Last week, it looked as if the West had the upper hand in the ongoing military and diplomatic campaigns against Yugoslavia. Meetings with Russian officials had yielded agreement on terms for an international peacekeeping force in Kosovo. Mr. Ibrahim Rugova, the moderate Albanian Kosovar leader, had been released from house arrest and had traveled to Italy to meet with Western representatives in what seemed like a bid to forge terms for an eventual settlement. At the same time, U.S. congressional representatives were holding talks with Serb businessmen reportedly close to Yugoslav President Slobodan Milosevic. All suggested that the Yugoslav leadership was ready to explore any avenue to sue for peace.

Last weekend, the balance of forces seems to have been reversed. Concerns about the number of civilian casualties have been growing; the argument that NATO airstrikes worsened the ethnic cleansing has also won supporters. In Germany, in particular, the coalition government of Chancellor Gerhard Schroeder has come under increasing strain. The Greens — junior partners in the government and the party of Foreign Minister Joschka Fischer — last week held a conference on the crisis, and a majority of its regional groupings voted against the military campaign.

The accidental bombing of the Chinese Embassy in Belgrade further complicates the diplomatic dynamic. NATO planners have admitted that the building was indeed targeted, but they claim that the maps they used were outdated; the intended target was the Yugoslav Federal Directorate of Supply and Procurement, which was located until two years ago in the same building. Cynics ask if the “mistake” was deliberate, since the Chinese are suspected of sharing intelligence with the Yugoslavs.

Even before the mistake, the Chinese — with their own restive ethnic groups — were troubled by the precedent set by the airstrikes; now their opposition will be even more forceful. Beijing’s immediate response has been to break off all military and human-rights talks with the United States. It is unlikely that the move will unduly influence U.S. President Bill Clinton’s policy, but it does raise the diplomatic stakes for Washington.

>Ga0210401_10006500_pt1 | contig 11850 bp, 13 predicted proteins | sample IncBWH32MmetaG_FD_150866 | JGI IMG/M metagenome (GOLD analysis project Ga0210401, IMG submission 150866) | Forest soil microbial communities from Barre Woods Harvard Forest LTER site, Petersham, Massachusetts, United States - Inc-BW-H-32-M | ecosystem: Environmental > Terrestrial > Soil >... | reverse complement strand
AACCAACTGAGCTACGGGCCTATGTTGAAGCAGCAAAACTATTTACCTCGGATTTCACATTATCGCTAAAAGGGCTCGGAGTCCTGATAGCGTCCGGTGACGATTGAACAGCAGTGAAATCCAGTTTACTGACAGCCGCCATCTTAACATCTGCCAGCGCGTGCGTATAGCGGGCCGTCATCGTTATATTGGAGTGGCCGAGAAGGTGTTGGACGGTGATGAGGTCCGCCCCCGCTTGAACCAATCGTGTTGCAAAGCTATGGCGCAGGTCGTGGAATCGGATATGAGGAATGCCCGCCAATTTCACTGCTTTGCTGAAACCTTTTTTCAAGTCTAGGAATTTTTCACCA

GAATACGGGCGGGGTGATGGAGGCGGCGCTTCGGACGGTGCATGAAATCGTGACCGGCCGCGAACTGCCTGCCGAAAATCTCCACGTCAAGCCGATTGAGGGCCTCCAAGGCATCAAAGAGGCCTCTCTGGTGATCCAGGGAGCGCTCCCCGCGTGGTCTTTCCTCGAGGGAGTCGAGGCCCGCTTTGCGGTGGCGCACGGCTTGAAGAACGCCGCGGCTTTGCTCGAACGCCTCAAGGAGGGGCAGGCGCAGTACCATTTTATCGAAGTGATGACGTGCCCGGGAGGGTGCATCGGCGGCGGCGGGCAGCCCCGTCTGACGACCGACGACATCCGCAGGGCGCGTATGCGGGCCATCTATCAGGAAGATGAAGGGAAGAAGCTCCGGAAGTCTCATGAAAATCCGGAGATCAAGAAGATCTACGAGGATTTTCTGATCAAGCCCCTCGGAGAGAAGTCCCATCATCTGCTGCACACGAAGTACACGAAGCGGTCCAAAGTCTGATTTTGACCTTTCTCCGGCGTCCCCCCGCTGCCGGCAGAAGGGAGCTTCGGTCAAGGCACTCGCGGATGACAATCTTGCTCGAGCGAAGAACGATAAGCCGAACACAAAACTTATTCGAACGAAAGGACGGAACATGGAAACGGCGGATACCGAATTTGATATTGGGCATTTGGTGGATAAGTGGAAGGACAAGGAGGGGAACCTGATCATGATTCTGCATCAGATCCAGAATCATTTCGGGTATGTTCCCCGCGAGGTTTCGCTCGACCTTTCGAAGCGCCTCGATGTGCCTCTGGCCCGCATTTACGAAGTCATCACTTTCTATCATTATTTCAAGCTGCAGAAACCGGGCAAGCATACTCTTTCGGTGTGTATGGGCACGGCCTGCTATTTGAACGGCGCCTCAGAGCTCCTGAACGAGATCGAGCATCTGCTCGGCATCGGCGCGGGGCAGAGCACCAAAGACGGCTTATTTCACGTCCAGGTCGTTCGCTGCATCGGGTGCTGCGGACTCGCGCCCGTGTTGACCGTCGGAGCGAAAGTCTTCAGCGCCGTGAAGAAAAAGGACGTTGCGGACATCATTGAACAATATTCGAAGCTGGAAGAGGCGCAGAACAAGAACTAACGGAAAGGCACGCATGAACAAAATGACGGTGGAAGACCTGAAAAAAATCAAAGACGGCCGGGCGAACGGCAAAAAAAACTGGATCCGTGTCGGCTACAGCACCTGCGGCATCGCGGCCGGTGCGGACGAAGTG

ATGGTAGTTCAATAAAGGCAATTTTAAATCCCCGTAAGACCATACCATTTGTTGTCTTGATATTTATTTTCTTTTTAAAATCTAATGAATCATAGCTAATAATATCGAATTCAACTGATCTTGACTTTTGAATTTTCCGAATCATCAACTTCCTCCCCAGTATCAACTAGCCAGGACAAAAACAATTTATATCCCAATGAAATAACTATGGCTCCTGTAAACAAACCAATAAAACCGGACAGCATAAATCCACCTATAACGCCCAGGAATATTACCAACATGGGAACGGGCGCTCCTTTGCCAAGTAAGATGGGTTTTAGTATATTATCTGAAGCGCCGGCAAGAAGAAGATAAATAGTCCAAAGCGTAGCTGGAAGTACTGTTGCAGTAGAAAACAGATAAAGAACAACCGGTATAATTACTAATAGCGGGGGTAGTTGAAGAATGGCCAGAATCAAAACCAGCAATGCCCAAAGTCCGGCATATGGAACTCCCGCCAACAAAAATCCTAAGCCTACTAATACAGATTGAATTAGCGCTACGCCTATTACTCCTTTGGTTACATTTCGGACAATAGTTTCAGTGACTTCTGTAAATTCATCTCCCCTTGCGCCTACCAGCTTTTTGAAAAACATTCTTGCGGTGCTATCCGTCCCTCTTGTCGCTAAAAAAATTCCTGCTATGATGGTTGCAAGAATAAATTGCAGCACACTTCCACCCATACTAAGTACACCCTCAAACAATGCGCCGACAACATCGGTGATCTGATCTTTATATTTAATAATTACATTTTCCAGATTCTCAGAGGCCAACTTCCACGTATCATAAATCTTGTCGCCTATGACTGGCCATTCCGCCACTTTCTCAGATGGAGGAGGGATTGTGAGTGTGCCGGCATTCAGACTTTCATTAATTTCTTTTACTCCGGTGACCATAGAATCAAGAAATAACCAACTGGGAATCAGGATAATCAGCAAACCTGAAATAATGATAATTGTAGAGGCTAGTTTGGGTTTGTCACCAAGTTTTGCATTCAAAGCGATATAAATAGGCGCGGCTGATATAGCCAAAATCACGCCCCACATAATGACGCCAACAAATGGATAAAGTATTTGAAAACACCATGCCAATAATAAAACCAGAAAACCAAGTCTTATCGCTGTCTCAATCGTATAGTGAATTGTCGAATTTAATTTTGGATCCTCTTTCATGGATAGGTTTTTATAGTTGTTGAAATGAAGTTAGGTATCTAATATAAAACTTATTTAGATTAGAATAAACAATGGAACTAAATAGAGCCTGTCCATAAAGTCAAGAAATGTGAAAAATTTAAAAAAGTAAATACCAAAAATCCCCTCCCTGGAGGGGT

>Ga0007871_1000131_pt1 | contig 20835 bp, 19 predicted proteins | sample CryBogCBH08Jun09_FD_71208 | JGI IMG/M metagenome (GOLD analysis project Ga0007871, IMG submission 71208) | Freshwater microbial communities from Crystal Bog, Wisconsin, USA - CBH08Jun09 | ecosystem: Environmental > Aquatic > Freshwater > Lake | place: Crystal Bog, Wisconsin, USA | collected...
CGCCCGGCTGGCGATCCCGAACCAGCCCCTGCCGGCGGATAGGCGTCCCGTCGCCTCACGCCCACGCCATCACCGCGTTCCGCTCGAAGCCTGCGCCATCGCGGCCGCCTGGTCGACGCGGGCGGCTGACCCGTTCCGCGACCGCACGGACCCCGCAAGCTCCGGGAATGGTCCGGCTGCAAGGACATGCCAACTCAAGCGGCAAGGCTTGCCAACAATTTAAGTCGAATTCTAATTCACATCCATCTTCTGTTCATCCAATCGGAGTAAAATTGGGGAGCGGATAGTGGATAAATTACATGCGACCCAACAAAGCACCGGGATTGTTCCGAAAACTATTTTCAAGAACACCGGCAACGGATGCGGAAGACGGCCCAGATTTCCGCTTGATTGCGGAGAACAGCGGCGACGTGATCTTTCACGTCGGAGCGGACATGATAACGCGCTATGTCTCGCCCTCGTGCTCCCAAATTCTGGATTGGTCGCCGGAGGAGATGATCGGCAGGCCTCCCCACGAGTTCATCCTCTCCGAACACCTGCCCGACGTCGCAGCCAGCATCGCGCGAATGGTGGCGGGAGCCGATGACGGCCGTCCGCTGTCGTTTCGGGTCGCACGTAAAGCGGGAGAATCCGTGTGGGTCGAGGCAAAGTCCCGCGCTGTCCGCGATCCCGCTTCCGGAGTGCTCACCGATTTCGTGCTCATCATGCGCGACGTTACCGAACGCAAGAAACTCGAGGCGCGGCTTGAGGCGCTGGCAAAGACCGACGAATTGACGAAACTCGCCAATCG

Mr. Milosevic is never one to waste an opportunity, so his announcement earlier this week of a partial withdrawal of Serb forces from Kosovo was to be expected. The offer, which called for a reduction of Yugoslav forces in the province to prewar levels once a peace agreement is signed, was dismissed by NATO and Western officials as “propaganda.” In contrast, Russian officials called the offer “a serious step in the right direction.” Mr. Viktor Chernomyrdin, the special Russian envoy for the Balkans, met Tuesday with Chinese officials to see if they could break the diplomatic stalemate — no doubt on terms more to Mr. Milosevic’s liking. The Yugoslav offer of a withdrawal provides them the diplomatic fig leaf they need.

A withdrawal is an important step — the mere offer of a withdrawal is not. Moreover, and more importantly, it is only a first step. Until the ethnic Albanian Kosovars are free to return to their homes and live without fear, a withdrawal of Yugoslav forces is an empty gesture. A U.S. State Department report released last week estimates that all but 10 percent of Kosovo’s 1.7 million ethnic Albanians have been forced from their homes, and more than 700,000 of them are now living in exile. More than 300 villages and 300 other residential areas have been looted and burned. In addition, it details summary executions, systematically organized rape and other war crimes.

In these circumstances, Mr. Milosevic’s proposal of a partial withdrawal in return for an end to the air campaign is, in reality, little more than official sanction for ethnic cleansing. The offer should be refused. NATO must demand a complete withdrawal and a return of the refugees.

Unfortunately, that is not as simple as it seems. Working out the sequence by which a withdrawal will be carried out will necessitate a pause in the bombing. Yugoslav troops cannot be easily removed from the province, since roads and bridges have been destroyed. Moving en masse would make the convoys an easy target and invite airstrikes. The key then is securing Belgrade’s agreement to all of NATO’s terms before calling a halt to the bombing campaign. Anything less renders the military action meaningless. Worse, it makes the West complicit in Mr. Milosevic’s war against the Kosovars.

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